3. This is how the Liberal Ontario government, with the lead of our worst fiscal manger – Premier Wynn leading the pack, is going to take us to the cleaners. Remember the billions of money lost, wasted for all the scandals under the Dalton McGuinty regime? Ontarians – we have so much money to burn the Liberals stay up at night thinking how to spend it = carbon tax! Suckers!

  4. Something is wrong….I’m agreeing with PTN. Gas tax revenues go down so the Fiberals are thinking of a new tax, a carbon tax. Heaven forbid Joe Taxpayer get a break. This new tax may be all fine and well with the lower gas prices, but once the price of gas makes it way back u we’re screwed again.

  5. I am an immigrant in Canada, and always thought very high of Canadian Government management of tax payers money. I must say I am pretty disappointed in what I see around me. I can only say there is still time to recover in case our Premiers decide to take tax payer money seriously. Canadians pay more than half of their livelihoods to the Government in one shape or another especially in Ontario, I only wish the liberal fiscal managers can learn to live within the means…. like the Canadian common has done so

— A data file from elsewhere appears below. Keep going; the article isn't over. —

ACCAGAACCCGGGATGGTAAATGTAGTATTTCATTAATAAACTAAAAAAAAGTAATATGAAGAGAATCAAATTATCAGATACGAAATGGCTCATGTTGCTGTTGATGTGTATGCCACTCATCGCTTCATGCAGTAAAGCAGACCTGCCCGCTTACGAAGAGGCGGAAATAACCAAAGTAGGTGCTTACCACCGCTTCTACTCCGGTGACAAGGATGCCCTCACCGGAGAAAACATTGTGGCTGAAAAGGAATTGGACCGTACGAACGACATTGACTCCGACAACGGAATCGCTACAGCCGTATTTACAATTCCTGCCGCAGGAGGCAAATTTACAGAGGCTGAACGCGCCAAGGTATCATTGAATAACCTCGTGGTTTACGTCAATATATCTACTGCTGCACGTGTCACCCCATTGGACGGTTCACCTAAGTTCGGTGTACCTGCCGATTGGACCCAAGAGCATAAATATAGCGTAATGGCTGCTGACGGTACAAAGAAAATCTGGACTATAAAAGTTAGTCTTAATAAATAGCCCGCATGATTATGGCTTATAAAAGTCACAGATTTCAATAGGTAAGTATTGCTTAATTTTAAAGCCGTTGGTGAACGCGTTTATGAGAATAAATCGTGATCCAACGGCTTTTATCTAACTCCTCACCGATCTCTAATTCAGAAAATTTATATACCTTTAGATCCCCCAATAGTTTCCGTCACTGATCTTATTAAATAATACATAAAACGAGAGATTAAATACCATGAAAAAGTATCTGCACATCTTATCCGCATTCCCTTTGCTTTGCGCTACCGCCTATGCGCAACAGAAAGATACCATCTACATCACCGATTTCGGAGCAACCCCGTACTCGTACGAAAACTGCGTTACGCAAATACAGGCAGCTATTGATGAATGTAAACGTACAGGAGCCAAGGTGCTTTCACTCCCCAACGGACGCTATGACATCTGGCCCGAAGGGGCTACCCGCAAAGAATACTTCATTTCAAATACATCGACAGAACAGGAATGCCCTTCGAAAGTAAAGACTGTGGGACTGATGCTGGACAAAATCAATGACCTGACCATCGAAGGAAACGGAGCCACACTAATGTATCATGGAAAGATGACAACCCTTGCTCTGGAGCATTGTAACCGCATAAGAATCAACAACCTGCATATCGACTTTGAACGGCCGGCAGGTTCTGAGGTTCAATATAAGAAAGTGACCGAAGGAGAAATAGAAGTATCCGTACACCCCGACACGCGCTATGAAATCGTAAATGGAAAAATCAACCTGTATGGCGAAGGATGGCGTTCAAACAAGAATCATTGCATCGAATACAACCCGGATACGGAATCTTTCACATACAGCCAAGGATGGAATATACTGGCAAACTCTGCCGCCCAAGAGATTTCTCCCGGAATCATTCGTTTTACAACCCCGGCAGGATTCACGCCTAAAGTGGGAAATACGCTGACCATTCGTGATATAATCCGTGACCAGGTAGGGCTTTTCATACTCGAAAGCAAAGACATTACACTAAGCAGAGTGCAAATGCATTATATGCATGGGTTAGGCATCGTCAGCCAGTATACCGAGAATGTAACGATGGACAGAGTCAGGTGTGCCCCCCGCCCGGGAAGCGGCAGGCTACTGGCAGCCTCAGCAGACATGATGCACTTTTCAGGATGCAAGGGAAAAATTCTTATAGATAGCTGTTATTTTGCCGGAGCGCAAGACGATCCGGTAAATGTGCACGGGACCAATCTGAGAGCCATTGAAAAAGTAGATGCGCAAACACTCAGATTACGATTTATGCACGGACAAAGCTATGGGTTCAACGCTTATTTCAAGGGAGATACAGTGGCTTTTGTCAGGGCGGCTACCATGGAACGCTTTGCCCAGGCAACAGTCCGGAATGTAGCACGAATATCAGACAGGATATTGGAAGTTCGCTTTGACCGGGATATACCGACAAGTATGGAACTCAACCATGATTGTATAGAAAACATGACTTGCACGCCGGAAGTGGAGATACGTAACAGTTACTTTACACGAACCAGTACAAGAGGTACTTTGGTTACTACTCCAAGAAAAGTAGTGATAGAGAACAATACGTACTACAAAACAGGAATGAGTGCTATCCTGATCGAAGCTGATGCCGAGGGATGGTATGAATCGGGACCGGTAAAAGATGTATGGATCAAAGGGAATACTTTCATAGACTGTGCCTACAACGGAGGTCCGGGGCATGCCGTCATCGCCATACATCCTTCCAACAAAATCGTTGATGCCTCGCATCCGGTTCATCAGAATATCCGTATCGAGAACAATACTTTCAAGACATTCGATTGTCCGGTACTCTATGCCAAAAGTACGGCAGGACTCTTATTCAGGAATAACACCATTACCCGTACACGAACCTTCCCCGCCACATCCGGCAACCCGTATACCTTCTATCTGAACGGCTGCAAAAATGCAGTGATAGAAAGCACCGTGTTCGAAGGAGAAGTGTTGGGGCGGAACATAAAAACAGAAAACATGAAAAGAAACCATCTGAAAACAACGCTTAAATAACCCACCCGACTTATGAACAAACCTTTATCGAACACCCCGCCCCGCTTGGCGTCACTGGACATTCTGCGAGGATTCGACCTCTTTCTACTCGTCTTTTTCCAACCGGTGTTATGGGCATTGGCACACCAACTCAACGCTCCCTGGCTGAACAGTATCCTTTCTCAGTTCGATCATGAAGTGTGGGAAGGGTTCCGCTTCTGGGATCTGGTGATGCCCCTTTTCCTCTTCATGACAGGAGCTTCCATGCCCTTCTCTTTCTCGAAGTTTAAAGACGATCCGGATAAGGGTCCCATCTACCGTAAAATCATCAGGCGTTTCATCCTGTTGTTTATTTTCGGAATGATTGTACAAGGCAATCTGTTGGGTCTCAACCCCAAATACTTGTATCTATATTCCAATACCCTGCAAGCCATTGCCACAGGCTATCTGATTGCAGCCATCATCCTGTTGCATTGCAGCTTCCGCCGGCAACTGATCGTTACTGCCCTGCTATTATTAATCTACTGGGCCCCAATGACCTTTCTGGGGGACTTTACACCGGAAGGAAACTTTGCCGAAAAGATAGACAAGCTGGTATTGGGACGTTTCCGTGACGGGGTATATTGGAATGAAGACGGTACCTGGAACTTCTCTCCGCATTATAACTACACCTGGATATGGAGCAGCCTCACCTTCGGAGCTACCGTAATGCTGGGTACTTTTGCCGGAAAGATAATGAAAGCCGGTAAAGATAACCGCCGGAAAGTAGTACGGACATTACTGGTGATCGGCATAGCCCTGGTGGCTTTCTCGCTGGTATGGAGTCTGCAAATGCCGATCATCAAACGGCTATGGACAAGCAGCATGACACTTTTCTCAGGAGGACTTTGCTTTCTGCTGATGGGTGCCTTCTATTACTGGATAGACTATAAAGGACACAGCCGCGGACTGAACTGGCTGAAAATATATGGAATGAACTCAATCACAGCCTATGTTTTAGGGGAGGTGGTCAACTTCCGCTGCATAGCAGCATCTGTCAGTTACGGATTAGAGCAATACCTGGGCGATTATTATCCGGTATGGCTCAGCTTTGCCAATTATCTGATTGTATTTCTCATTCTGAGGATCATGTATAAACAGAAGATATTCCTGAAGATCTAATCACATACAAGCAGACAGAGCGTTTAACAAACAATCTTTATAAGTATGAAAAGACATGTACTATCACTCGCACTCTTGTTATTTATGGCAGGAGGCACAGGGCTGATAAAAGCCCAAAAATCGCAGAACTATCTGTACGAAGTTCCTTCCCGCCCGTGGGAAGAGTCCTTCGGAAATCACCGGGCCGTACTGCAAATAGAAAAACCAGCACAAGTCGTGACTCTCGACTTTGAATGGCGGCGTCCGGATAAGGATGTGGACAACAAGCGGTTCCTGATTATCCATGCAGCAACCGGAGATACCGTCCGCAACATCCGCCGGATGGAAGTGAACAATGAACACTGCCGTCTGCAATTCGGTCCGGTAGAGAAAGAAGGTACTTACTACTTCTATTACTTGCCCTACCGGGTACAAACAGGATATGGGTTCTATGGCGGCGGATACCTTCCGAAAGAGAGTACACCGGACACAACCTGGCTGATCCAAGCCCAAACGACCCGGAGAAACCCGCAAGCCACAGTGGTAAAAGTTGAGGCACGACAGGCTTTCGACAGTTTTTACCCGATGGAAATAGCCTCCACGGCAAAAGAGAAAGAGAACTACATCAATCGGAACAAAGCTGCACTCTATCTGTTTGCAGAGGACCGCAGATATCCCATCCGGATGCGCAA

6. If the Libs have been such an unmitigated disaster since coming to power, and I’m not saying they haven’t been, why did they win the last TWO elections? I have a theory that the Cons deliberately threw the last two elections. Why else would they go with one of the least bright and most repulsive leaders they could find?

  7. Author

    Oh Furtz you know the answer to that question you ol rascal TH

  8. Don’t really know the answer, Jamie, just a theory. The Cons could have and should have easily won the last two elections. Hudak blew the first one by making up asinine policy on the fly, and being repulsive. And the Cons kept him on as leader to do exactly the same thing a second time. As incompetent as the Libs were and are, at least they tried to win the elections, unlike the Cons.

  9. “Oh Furtz you know the answer to that question you ol rascal TH” – Judgement of God.

    “The LORD is known by the judgment which he executeth: the wicked is snared in the work of his own hands. The wicked shall be turned into hell, and all the nations that forget God”(Psa 9:16-17).

  10. Brilliant as always, Newton.
    Explains everything.